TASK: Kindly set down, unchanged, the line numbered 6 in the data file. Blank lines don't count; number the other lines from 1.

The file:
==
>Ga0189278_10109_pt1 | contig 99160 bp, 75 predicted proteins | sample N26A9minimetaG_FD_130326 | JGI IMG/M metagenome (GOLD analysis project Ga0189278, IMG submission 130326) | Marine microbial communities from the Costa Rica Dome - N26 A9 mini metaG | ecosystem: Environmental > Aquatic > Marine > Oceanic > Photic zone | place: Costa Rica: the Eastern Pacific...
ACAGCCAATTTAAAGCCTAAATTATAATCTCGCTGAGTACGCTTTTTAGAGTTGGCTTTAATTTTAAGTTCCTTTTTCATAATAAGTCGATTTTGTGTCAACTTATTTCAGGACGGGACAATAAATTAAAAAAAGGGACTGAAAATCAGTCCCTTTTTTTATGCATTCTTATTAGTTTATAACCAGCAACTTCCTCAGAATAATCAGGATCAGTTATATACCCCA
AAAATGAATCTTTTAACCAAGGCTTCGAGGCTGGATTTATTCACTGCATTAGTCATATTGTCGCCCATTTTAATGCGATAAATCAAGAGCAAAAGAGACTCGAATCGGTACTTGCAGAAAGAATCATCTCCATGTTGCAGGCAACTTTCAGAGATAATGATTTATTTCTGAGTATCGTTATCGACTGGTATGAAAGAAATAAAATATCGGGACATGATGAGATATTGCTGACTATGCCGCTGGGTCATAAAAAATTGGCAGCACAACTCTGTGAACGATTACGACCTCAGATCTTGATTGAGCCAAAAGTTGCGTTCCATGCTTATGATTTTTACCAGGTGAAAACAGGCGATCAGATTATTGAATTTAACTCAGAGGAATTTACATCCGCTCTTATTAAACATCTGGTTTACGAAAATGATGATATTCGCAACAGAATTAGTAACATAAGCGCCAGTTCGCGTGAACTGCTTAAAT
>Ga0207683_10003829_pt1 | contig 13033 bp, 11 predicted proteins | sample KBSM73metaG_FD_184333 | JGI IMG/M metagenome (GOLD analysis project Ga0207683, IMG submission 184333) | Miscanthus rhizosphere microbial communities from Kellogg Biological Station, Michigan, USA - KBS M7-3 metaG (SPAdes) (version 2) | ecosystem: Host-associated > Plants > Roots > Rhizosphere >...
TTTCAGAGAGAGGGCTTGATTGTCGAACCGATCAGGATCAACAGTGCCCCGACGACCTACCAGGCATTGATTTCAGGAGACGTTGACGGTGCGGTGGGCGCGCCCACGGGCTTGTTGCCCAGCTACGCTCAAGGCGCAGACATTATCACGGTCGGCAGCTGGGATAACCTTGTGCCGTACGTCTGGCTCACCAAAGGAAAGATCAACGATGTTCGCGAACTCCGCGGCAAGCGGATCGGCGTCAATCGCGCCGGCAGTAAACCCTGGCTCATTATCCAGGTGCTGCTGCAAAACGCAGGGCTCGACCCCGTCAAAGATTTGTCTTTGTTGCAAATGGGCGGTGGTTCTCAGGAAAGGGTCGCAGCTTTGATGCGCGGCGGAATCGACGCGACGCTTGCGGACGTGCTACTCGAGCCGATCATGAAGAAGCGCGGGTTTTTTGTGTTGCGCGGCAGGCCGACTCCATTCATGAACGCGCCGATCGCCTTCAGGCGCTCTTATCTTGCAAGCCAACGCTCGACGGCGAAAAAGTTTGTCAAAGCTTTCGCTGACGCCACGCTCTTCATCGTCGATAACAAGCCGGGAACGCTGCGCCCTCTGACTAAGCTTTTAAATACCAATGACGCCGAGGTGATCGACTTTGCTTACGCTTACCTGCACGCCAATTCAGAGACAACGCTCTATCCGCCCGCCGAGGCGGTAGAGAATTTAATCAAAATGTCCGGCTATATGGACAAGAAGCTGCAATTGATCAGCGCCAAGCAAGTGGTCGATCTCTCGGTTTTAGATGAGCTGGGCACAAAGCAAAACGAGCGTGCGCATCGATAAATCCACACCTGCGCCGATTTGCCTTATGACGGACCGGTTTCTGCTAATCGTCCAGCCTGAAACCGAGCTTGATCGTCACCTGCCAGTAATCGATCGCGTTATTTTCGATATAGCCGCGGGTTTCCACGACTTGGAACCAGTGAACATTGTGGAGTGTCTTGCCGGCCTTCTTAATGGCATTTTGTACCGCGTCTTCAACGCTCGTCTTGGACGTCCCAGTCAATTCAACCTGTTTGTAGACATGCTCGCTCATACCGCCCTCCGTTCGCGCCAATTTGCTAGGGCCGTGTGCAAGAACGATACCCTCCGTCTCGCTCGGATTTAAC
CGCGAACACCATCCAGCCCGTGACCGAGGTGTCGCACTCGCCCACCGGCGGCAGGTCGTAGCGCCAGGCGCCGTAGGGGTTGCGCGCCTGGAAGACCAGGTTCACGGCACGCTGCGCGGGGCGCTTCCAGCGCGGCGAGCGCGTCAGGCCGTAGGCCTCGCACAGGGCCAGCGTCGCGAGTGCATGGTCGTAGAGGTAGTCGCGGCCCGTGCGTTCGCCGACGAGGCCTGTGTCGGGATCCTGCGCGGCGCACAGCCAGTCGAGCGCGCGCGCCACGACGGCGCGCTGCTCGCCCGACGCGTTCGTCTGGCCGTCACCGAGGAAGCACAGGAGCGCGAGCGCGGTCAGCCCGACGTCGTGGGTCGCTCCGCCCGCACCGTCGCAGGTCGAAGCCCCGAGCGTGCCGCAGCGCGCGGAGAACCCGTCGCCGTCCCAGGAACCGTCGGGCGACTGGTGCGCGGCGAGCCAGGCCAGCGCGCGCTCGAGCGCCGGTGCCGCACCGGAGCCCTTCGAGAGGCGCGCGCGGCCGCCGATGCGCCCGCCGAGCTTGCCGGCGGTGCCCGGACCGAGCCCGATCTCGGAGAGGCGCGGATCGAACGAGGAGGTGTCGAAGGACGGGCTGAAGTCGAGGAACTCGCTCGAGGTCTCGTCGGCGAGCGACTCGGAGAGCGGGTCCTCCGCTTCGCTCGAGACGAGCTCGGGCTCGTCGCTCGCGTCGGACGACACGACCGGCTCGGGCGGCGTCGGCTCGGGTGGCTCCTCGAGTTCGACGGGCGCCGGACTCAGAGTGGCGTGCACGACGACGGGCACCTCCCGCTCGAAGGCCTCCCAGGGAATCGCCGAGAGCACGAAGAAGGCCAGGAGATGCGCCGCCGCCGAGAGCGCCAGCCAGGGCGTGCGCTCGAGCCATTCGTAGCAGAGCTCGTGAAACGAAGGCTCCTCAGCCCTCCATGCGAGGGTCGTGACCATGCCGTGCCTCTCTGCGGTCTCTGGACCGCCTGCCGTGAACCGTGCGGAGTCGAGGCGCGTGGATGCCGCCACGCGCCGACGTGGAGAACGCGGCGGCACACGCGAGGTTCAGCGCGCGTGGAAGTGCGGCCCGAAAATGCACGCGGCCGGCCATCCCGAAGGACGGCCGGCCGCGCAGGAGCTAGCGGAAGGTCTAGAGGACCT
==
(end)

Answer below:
CGCGAACACCATCCAGCCCGTGACCGAGGTGTCGCACTCGCCCACCGGCGGCAGGTCGTAGCGCCAGGCGCCGTAGGGGTTGCGCGCCTGGAAGACCAGGTTCACGGCACGCTGCGCGGGGCGCTTCCAGCGCGGCGAGCGCGTCAGGCCGTAGGCCTCGCACAGGGCCAGCGTCGCGAGTGCATGGTCGTAGAGGTAGTCGCGGCCCGTGCGTTCGCCGACGAGGCCTGTGTCGGGATCCTGCGCGGCGCACAGCCAGTCGAGCGCGCGCGCCACGACGGCGCGCTGCTCGCCCGACGCGTTCGTCTGGCCGTCACCGAGGAAGCACAGGAGCGCGAGCGCGGTCAGCCCGACGTCGTGGGTCGCTCCGCCCGCACCGTCGCAGGTCGAAGCCCCGAGCGTGCCGCAGCGCGCGGAGAACCCGTCGCCGTCCCAGGAACCGTCGGGCGACTGGTGCGCGGCGAGCCAGGCCAGCGCGCGCTCGAGCGCCGGTGCCGCACCGGAGCCCTTCGAGAGGCGCGCGCGGCCGCCGATGCGCCCGCCGAGCTTGCCGGCGGTGCCCGGACCGAGCCCGATCTCGGAGAGGCGCGGATCGAACGAGGAGGTGTCGAAGGACGGGCTGAAGTCGAGGAACTCGCTCGAGGTCTCGTCGGCGAGCGACTCGGAGAGCGGGTCCTCCGCTTCGCTCGAGACGAGCTCGGGCTCGTCGCTCGCGTCGGACGACACGACCGGCTCGGGCGGCGTCGGCTCGGGTGGCTCCTCGAGTTCGACGGGCGCCGGACTCAGAGTGGCGTGCACGACGACGGGCACCTCCCGCTCGAAGGCCTCCCAGGGAATCGCCGAGAGCACGAAGAAGGCCAGGAGATGCGCCGCCGCCGAGAGCGCCAGCCAGGGCGTGCGCTCGAGCCATTCGTAGCAGAGCTCGTGAAACGAAGGCTCCTCAGCCCTCCATGCGAGGGTCGTGACCATGCCGTGCCTCTCTGCGGTCTCTGGACCGCCTGCCGTGAACCGTGCGGAGTCGAGGCGCGTGGATGCCGCCACGCGCCGACGTGGAGAACGCGGCGGCACACGCGAGGTTCAGCGCGCGTGGAAGTGCGGCCCGAAAATGCACGCGGCCGGCCATCCCGAAGGACGGCCGGCCGCGCAGGAGCTAGCGGAAGGTCTAGAGGACCT